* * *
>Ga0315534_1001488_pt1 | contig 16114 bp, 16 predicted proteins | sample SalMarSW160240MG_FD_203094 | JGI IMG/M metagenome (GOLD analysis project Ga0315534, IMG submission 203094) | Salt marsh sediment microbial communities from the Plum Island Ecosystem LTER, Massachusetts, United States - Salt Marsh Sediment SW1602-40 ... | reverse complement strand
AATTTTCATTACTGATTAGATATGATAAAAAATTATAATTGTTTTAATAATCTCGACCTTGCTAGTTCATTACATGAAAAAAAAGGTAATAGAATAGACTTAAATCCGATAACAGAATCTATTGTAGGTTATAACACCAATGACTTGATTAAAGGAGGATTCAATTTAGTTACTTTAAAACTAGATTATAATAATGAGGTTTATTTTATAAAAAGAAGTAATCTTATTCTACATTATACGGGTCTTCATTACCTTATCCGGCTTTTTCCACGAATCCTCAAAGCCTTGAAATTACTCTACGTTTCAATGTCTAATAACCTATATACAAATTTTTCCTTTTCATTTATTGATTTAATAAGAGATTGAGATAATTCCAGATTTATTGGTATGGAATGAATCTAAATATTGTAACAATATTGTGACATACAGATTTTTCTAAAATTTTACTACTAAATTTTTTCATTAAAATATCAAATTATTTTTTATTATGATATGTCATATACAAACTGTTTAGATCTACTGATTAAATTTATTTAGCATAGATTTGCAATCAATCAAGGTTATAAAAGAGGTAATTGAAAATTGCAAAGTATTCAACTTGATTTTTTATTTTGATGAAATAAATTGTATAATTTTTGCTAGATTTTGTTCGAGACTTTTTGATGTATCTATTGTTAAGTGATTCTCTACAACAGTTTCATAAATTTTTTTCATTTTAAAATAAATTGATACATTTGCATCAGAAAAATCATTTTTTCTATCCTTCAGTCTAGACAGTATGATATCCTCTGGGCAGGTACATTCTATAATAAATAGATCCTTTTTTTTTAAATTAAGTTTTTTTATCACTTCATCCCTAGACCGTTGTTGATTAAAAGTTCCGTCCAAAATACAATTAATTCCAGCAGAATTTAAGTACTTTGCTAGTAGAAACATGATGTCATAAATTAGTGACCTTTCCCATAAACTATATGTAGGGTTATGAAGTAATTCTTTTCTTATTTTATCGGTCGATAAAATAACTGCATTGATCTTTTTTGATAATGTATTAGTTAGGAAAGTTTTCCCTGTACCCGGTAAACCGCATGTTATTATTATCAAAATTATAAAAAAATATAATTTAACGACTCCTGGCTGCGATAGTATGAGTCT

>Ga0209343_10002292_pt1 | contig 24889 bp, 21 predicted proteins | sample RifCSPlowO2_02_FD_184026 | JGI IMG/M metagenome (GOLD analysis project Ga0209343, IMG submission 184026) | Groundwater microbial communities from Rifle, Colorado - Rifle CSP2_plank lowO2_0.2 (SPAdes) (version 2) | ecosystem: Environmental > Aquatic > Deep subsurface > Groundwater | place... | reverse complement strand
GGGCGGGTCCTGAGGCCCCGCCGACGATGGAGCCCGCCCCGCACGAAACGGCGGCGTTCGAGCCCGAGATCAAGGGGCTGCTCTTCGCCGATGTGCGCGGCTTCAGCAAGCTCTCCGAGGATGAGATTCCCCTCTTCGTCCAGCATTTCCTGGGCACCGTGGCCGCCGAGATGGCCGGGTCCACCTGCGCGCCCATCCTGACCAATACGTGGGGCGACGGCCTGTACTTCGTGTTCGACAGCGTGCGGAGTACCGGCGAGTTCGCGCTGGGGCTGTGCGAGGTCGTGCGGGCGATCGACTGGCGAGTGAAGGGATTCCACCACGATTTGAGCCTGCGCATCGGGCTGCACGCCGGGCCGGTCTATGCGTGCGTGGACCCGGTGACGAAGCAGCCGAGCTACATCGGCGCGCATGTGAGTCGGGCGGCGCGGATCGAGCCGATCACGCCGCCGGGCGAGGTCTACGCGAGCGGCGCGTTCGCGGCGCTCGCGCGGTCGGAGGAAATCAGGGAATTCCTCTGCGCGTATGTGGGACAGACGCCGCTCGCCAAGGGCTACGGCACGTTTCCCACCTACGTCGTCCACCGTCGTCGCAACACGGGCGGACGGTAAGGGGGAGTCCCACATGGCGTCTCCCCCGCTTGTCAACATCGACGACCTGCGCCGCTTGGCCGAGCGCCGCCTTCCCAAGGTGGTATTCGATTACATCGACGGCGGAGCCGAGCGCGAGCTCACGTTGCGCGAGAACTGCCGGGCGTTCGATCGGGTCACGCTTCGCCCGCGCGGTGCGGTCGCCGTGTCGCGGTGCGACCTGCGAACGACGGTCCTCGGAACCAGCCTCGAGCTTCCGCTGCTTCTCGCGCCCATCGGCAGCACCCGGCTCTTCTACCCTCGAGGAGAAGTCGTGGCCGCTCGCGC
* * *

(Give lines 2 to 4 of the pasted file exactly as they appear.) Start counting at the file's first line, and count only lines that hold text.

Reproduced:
AATTTTCATTACTGATTAGATATGATAAAAAATTATAATTGTTTTAATAATCTCGACCTTGCTAGTTCATTACATGAAAAAAAAGGTAATAGAATAGACTTAAATCCGATAACAGAATCTATTGTAGGTTATAACACCAATGACTTGATTAAAGGAGGATTCAATTTAGTTACTTTAAAACTAGATTATAATAATGAGGTTTATTTTATAAAAAGAAGTAATCTTATTCTACATTATACGGGTCTTCATTACCTTATCCGGCTTTTTCCACGAATCCTCAAAGCCTTGAAATTACTCTACGTTTCAATGTCTAATAACCTATATACAAATTTTTCCTTTTCATTTATTGATTTAATAAGAGATTGAGATAATTCCAGATTTATTGGTATGGAATGAATCTAAATATTGTAACAATATTGTGACATACAGATTTTTCTAAAATTTTACTACTAAATTTTTTCATTAAAATATCAAATTATTTTTTATTATGATATGTCATATACAAACTGTTTAGATCTACTGATTAAATTTATTTAGCATAGATTTGCAATCAATCAAGGTTATAAAAGAGGTAATTGAAAATTGCAAAGTATTCAACTTGATTTTTTATTTTGATGAAATAAATTGTATAATTTTTGCTAGATTTTGTTCGAGACTTTTTGATGTATCTATTGTTAAGTGATTCTCTACAACAGTTTCATAAATTTTTTTCATTTTAAAATAAATTGATACATTTGCATCAGAAAAATCATTTTTTCTATCCTTCAGTCTAGACAGTATGATATCCTCTGGGCAGGTACATTCTATAATAAATAGATCCTTTTTTTTTAAATTAAGTTTTTTTATCACTTCATCCCTAGACCGTTGTTGATTAAAAGTTCCGTCCAAAATACAATTAATTCCAGCAGAATTTAAGTACTTTGCTAGTAGAAACATGATGTCATAAATTAGTGACCTTTCCCATAAACTATATGTAGGGTTATGAAGTAATTCTTTTCTTATTTTATCGGTCGATAAAATAACTGCATTGATCTTTTTTGATAATGTATTAGTTAGGAAAGTTTTCCCTGTACCCGGTAAACCGCATGTTATTATTATCAAAATTATAAAAAAATATAATTTAACGACTCCTGGCTGCGATAGTATGAGTCT

>Ga0209343_10002292_pt1 | contig 24889 bp, 21 predicted proteins | sample RifCSPlowO2_02_FD_184026 | JGI IMG/M metagenome (GOLD analysis project Ga0209343, IMG submission 184026) | Groundwater microbial communities from Rifle, Colorado - Rifle CSP2_plank lowO2_0.2 (SPAdes) (version 2) | ecosystem: Environmental > Aquatic > Deep subsurface > Groundwater | place... | reverse complement strand
GGGCGGGTCCTGAGGCCCCGCCGACGATGGAGCCCGCCCCGCACGAAACGGCGGCGTTCGAGCCCGAGATCAAGGGGCTGCTCTTCGCCGATGTGCGCGGCTTCAGCAAGCTCTCCGAGGATGAGATTCCCCTCTTCGTCCAGCATTTCCTGGGCACCGTGGCCGCCGAGATGGCCGGGTCCACCTGCGCGCCCATCCTGACCAATACGTGGGGCGACGGCCTGTACTTCGTGTTCGACAGCGTGCGGAGTACCGGCGAGTTCGCGCTGGGGCTGTGCGAGGTCGTGCGGGCGATCGACTGGCGAGTGAAGGGATTCCACCACGATTTGAGCCTGCGCATCGGGCTGCACGCCGGGCCGGTCTATGCGTGCGTGGACCCGGTGACGAAGCAGCCGAGCTACATCGGCGCGCATGTGAGTCGGGCGGCGCGGATCGAGCCGATCACGCCGCCGGGCGAGGTCTACGCGAGCGGCGCGTTCGCGGCGCTCGCGCGGTCGGAGGAAATCAGGGAATTCCTCTGCGCGTATGTGGGACAGACGCCGCTCGCCAAGGGCTACGGCACGTTTCCCACCTACGTCGTCCACCGTCGTCGCAACACGGGCGGACGGTAAGGGGGAGTCCCACATGGCGTCTCCCCCGCTTGTCAACATCGACGACCTGCGCCGCTTGGCCGAGCGCCGCCTTCCCAAGGTGGTATTCGATTACATCGACGGCGGAGCCGAGCGCGAGCTCACGTTGCGCGAGAACTGCCGGGCGTTCGATCGGGTCACGCTTCGCCCGCGCGGTGCGGTCGCCGTGTCGCGGTGCGACCTGCGAACGACGGTCCTCGGAACCAGCCTCGAGCTTCCGCTGCTTCTCGCGCCCATCGGCAGCACCCGGCTCTTCTACCCTCGAGGAGAAGTCGTGGCCGCTCGCGC